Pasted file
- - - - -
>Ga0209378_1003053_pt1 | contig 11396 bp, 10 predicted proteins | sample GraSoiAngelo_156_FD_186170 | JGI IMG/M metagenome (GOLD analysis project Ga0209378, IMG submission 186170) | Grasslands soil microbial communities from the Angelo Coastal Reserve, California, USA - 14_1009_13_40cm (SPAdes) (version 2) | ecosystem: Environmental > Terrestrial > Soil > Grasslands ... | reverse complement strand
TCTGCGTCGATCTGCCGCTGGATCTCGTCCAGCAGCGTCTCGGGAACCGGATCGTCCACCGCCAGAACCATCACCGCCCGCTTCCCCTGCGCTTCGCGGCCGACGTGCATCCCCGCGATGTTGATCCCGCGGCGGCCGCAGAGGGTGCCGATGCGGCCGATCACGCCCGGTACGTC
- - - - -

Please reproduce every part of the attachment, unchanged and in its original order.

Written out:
>Ga0209378_1003053_pt1 | contig 11396 bp, 10 predicted proteins | sample GraSoiAngelo_156_FD_186170 | JGI IMG/M metagenome (GOLD analysis project Ga0209378, IMG submission 186170) | Grasslands soil microbial communities from the Angelo Coastal Reserve, California, USA - 14_1009_13_40cm (SPAdes) (version 2) | ecosystem: Environmental > Terrestrial > Soil > Grasslands ... | reverse complement strand
TCTGCGTCGATCTGCCGCTGGATCTCGTCCAGCAGCGTCTCGGGAACCGGATCGTCCACCGCCAGAACCATCACCGCCCGCTTCCCCTGCGCTTCGCGGCCGACGTGCATCCCCGCGATGTTGATCCCGCGGCGGCCGCAGAGGGTGCCGATGCGGCCGATCACGCCCGGTACGTC